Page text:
Microsoft demos innovations at annual TechFest
Audioconferencing, variations on 'Surface' computing, social e-mail programs on view
IDG News Service - If you’ve ever been frustrated with trying to determine who is speaking when listening to a conference call, help may be at hand.
At the annual TechFest event, Microsoft researchers showed off technology that can make it easier to notice when different like-sounding speakers are talking.
Current audioconferencing systems mix all audio into a single channel, said Zhengyou Zhang, principal researcher at Microsoft Research. The system he helped devise uses different audio channels so that each person’s voice sounds like it is coming from a different direction. Listening to a sample prerecorded audio conference in headphones, it was easy to tell that two different men with similar voices were indeed two people, because one man’s voice sounded like it was coming from the left and the other from the right.
The audio conference technology was one of many projects put on display by Microsoft’s researchers at TechFest. Technologies developed within Microsoft Research sometimes make it into commercial products, but not always.
Other technologies at TechFest came from Microsoft’s Cambridge facility, where researchers are working on systems designed to help people better organize and access photographs and other personal information.
David Kirk showed what looks like a variation of the Surface tabletop computer. It’s smaller and built into a wood table. While it uses infrared light to detect movement on the screen, like the Surface, its lights shine from the sides rather than beaming through the screen.
Users can dump photos from their digital cameras onto the computer and use the touch screen to arrange them into boxes. They can also place objects, such as mementos from a vacation, onto the screen, and a built-in overhead camera snaps a photo of the objects. That way people can integrate not just digital photos but physical items into the machine, Kirk said.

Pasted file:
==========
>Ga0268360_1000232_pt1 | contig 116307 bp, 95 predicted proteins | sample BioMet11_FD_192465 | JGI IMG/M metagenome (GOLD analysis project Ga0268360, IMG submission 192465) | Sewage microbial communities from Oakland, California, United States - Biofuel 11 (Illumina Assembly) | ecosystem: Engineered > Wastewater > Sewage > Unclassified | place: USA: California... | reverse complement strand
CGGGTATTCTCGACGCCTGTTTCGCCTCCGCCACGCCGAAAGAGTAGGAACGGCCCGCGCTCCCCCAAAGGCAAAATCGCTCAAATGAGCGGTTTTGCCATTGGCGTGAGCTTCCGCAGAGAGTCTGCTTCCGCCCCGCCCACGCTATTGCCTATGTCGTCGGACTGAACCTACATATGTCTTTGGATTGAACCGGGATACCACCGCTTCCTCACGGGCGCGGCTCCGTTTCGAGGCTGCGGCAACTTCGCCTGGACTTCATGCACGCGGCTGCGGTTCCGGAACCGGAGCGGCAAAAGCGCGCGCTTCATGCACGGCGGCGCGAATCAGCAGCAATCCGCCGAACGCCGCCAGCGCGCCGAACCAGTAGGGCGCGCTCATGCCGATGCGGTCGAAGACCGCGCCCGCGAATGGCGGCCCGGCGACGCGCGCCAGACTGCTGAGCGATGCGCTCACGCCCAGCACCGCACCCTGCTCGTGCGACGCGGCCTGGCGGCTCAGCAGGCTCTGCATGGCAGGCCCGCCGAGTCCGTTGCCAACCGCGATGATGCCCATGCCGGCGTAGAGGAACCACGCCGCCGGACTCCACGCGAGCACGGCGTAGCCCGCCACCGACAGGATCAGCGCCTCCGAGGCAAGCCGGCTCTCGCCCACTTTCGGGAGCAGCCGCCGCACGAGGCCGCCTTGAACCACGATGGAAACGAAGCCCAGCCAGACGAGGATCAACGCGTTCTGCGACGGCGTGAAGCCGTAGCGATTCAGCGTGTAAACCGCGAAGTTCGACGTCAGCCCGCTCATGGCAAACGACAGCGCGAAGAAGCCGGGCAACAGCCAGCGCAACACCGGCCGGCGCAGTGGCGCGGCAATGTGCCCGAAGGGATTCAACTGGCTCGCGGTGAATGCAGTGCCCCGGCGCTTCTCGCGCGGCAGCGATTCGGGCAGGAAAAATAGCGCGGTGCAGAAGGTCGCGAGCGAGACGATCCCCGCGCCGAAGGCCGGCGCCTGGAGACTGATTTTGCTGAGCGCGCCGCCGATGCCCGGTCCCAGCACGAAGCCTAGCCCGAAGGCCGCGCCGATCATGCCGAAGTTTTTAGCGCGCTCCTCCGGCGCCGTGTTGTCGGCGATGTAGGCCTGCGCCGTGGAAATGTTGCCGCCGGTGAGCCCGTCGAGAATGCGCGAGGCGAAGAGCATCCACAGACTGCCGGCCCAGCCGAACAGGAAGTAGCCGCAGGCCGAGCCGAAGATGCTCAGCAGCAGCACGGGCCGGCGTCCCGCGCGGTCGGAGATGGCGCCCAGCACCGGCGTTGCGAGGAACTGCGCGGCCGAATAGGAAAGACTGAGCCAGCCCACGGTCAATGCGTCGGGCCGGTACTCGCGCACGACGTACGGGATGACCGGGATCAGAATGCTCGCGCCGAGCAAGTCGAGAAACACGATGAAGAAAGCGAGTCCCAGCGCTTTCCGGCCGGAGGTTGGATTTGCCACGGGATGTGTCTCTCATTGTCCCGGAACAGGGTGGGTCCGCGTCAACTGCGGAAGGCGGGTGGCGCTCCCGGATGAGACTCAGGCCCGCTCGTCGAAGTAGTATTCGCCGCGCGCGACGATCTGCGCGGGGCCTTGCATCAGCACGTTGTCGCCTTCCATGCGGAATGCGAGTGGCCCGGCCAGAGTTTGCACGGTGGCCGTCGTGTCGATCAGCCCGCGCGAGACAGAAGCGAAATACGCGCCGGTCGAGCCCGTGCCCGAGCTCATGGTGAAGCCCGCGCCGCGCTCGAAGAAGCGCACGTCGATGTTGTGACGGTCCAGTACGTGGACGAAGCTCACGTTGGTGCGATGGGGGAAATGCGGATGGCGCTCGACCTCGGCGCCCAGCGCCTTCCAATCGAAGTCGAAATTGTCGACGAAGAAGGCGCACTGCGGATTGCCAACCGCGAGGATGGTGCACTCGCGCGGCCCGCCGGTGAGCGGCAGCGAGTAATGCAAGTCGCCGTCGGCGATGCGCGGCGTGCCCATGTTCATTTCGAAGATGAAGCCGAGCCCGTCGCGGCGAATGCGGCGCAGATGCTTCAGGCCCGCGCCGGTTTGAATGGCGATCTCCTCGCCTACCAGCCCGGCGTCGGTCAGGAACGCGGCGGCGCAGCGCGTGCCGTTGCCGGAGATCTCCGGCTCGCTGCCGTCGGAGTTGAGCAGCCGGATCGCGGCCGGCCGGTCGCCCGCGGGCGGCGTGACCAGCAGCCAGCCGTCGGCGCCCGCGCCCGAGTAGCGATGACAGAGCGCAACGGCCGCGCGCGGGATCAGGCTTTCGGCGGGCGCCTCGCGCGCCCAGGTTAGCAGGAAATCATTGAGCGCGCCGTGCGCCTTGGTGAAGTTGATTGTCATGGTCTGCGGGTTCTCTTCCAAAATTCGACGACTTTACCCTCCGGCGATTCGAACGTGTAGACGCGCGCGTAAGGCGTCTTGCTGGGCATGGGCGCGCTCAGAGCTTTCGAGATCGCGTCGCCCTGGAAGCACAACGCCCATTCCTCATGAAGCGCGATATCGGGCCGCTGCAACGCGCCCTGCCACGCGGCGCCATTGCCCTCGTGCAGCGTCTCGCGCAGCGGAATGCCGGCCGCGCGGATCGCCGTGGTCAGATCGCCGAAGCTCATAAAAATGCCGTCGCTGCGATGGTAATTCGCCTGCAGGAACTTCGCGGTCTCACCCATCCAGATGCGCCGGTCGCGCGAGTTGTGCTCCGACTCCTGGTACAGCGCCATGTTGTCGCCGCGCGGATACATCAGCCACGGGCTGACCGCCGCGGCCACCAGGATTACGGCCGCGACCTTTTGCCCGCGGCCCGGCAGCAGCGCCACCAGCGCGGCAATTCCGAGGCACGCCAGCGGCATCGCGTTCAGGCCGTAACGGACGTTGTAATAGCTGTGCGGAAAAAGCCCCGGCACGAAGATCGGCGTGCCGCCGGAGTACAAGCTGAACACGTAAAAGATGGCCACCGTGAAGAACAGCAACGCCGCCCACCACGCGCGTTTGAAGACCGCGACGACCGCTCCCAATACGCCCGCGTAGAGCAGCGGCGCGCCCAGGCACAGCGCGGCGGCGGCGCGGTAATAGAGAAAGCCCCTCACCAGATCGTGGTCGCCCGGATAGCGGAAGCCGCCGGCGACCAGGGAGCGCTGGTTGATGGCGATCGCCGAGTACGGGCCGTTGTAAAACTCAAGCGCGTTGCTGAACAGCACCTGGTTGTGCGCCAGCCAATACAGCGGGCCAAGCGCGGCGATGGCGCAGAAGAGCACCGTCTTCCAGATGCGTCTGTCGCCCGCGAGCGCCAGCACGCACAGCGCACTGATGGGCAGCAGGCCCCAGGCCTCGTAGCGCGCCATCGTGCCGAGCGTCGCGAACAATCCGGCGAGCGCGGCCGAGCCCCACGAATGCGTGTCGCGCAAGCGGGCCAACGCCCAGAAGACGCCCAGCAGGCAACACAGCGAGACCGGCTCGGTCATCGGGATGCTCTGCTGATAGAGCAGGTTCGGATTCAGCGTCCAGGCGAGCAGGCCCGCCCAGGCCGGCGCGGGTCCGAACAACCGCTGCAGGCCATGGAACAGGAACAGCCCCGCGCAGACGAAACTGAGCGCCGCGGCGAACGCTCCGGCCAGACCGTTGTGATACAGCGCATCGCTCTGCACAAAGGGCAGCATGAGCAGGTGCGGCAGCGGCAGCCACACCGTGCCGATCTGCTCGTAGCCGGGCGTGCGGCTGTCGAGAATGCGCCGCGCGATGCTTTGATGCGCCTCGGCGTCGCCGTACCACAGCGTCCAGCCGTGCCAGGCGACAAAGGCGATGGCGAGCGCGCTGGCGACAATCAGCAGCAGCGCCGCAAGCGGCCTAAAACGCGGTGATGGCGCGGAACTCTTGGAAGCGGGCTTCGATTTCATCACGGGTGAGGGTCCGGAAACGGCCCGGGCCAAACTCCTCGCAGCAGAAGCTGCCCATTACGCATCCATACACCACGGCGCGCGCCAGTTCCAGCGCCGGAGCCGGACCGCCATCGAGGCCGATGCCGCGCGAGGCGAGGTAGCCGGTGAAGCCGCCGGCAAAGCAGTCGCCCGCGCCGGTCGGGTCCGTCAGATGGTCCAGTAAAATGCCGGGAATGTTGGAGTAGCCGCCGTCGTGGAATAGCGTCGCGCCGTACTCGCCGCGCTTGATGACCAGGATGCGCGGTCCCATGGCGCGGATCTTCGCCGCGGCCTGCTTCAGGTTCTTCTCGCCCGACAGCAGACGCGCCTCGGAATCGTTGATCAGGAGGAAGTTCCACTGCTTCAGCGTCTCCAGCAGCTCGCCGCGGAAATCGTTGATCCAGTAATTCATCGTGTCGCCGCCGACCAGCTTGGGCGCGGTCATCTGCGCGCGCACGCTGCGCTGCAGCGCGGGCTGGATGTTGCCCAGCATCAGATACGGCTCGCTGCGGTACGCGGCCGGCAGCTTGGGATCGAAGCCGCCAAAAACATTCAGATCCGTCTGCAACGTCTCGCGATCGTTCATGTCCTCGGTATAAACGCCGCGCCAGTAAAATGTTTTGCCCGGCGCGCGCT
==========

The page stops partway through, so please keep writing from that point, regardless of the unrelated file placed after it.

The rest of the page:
He and his team have built three of the tables and placed them in people’s homes to study how they use them. One newly married couple had a collection of notes that people who attended their wedding had written on the candy wrappers left at each person’s table. They were worried about how to best keep the notes and used the Microsoft device to take photos of each piece of paper and collect them, along with wedding photos, in a file.
Another family found that their 6-year-old son liked to take photos of his toy dinosaurs, arranging them in collections.
One of Kirk’s colleagues helped develop TimeCard, which could help people develop a timeline history of their families or themselves. Richard Banks, who demonstrated the project, showed off one that he’d created for his grandfather, who had been in the Royal Air Force during the World War II. The timeline included not just photos of his grandfather, but also general historical information about what was going on in the world at the same time as each photo was taken.
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